In a poignant and heartfelt ceremony, hundreds of devoted fans and admirers have gathered to bid a final farewell to the legendary musician Shane MacGowan.
The air was thick with emotion as supporters from all walks of life joined hands to celebrate the life and legacy of the iconic musician.
MacGowan, known for his distinctive voice and poetic songwriting, passed away on Thursday, November 30 at the age of 65 after a long battle with viral encephalitis.
MacGowan’s wife Victoria Mary Clarke took to Instagram to announce his passing, calling the iconic rocker “the most beautiful soul”.
“I don’t know how to say this so I am just going to say it. Shane who will always be the light that I hold before me and the measure of my dreams and the love of my life and the most beautiful soul and beautiful angel and the sun and the moon and the start and end of everything that I hold dear has gone to be with Jesus and Mary and his beautiful mother Therese,” she said at the time.
“I am blessed beyond words to have met him and to have loved him and to have been so endlessly and unconditionally loved by him and to have had so many years of life and love and joy and fun and laughter and so many adventures.
“There’s no way to describe the loss that I am feeling and the longing for just one more of his smiles that lit up my world. Thank you thank you thank you thank you for your presence in this world you made it so very bright and you gave so much joy to so many people with your heart and soul and your music. You will live in my heart forever.
“Rave on in the garden all wet with rain that you loved so much. You meant the world to me.”
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In the aftermath of MacGowan’s passing, a heartfelt tribute unfolded on the streets of Dublin, where hundreds of locals lined the thoroughfares. Their voices, united in song, as they belted out The Pogues’ Christmas anthem Fairytale of New York, which had become synonymous with the iconic musician.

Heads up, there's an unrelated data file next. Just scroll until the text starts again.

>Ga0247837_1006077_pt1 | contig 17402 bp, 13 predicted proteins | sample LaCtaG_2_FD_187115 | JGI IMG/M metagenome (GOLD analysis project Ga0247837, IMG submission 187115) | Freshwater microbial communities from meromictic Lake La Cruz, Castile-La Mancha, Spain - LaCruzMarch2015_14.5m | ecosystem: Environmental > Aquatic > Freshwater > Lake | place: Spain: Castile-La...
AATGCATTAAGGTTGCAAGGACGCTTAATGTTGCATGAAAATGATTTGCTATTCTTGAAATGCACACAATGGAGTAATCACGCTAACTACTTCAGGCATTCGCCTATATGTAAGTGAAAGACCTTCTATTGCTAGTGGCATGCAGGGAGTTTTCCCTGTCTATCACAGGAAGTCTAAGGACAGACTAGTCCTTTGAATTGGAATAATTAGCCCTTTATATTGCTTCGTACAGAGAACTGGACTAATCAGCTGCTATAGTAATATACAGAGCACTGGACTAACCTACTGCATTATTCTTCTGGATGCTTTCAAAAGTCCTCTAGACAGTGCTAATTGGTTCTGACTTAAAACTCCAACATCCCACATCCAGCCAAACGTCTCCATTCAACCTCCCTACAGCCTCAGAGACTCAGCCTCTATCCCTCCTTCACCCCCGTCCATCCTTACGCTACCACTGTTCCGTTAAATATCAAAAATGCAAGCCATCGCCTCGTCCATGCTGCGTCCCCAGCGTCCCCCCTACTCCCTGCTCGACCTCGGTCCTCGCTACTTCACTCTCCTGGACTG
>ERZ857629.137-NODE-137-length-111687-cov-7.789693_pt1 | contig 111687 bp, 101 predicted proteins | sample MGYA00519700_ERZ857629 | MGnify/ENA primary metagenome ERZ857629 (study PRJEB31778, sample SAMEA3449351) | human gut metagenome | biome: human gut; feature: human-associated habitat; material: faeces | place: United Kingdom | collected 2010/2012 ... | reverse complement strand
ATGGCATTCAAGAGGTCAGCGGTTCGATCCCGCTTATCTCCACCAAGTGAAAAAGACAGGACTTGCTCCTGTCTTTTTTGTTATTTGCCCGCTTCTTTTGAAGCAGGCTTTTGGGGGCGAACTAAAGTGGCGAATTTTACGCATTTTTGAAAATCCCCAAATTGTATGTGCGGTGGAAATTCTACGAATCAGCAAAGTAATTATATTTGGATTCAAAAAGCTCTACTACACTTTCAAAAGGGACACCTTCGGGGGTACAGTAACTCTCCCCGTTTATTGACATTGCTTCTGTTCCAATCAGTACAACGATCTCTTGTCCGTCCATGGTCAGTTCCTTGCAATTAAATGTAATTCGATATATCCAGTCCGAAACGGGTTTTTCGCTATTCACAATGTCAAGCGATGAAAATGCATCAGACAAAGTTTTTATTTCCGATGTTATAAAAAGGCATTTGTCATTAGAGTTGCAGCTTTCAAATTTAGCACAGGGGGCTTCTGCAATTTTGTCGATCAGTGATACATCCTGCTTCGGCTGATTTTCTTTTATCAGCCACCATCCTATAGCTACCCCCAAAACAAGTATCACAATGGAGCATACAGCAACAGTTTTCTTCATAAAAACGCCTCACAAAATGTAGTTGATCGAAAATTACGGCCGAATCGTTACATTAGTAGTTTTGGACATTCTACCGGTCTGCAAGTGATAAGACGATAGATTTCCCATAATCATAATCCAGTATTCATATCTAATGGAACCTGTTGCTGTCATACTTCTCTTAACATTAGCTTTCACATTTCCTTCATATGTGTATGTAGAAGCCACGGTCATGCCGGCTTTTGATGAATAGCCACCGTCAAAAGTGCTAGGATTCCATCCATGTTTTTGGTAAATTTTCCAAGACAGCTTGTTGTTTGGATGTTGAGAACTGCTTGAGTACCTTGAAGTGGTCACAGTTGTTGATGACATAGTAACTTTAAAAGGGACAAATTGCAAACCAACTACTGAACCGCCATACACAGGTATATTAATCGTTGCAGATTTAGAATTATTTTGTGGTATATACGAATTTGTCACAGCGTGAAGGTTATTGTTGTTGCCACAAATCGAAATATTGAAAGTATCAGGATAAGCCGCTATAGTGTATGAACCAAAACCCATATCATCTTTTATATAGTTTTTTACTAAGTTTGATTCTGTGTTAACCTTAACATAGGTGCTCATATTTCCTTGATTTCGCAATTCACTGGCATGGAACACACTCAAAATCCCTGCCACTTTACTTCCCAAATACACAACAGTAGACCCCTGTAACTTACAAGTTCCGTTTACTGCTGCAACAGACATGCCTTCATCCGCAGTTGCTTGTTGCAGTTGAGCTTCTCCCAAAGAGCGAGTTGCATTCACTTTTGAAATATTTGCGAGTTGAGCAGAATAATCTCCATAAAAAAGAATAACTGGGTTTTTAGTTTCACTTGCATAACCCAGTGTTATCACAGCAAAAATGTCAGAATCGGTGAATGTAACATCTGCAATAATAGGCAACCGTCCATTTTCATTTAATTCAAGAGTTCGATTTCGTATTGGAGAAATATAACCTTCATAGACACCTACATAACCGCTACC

As the procession continued, MacGowan’s horse-drawn hearse made its way toward the quaint southern town of Nenagh, the cherished hometown of the singer’s late mother.
Friends such as actor Johnny Depp and singer Nick Cave led tributes to the late singer, sharing memories and experiences that honoured the lasting impact MacGowan had on the world.
After his family danced up a storm in the church to Irish singers Glen Hansard and Lisa O’Neill’s rendition of Fairytale of New York, MacGowan’s sister Siobhan said “Shane would have enjoyed that”.
“That’s some send-off for my brother,” she told Reuters.
Also in attendance were some of MacGowan’s Pogues’ bandmates who sang The Parting Glass.
Irish President Michael D. Higgins joined in the expression of grief, alongside attendees such as actor Aiden Gillen, former Sinn Fein leader Gerry Adams, and U2 vocalist Bono, who conveyed prayers and readings through a recorded message during the extended two-and-a-half-hour service.
Musician Roland Conroy reflected on the emotional day and MacGowan himself who “meant everything” to him.
“Shane MacGowan, man, meant everything to me,” Conroy said.
“Irish punk rocker, he embodied everything: James Joyce, Oscar Wilde, William Butler-Yeats. A poet, just (brings) a tear to the eye. It’s a sad day.”
Born December 25, 1957, in Pembury, Kent, MacGowan burst onto the music scene in 1976 at a performance from The Clash in which he was photographed covered in blood following an injury to his earlobe. The incident preceded his involvement with punk band the Nipple Erectors (later ‘The Nips’), featuring bassist Shanne Bradley.
The turning point in MacGowan’s career arrived in 1982 with the founding of The Pogues, where he seamlessly blended his punk roots with a traditional Irish sound. His songs, deeply influenced by Irish nationalism, history, and the experiences of the Irish diaspora, resonated globally. The pinnacle was the critically acclaimed album If I Should Fall from Grace with God in 1988, which included timeless classics such as Fairytale of New York.
Despite a controversial departure from The Pogues in 1991, MacGowan’s musical journey endured. Forming Shane MacGowan and The Popes, collaborating with Lou Reed, and reuniting with The Pogues in 2001, he continued to leave a lasting mark on the music world.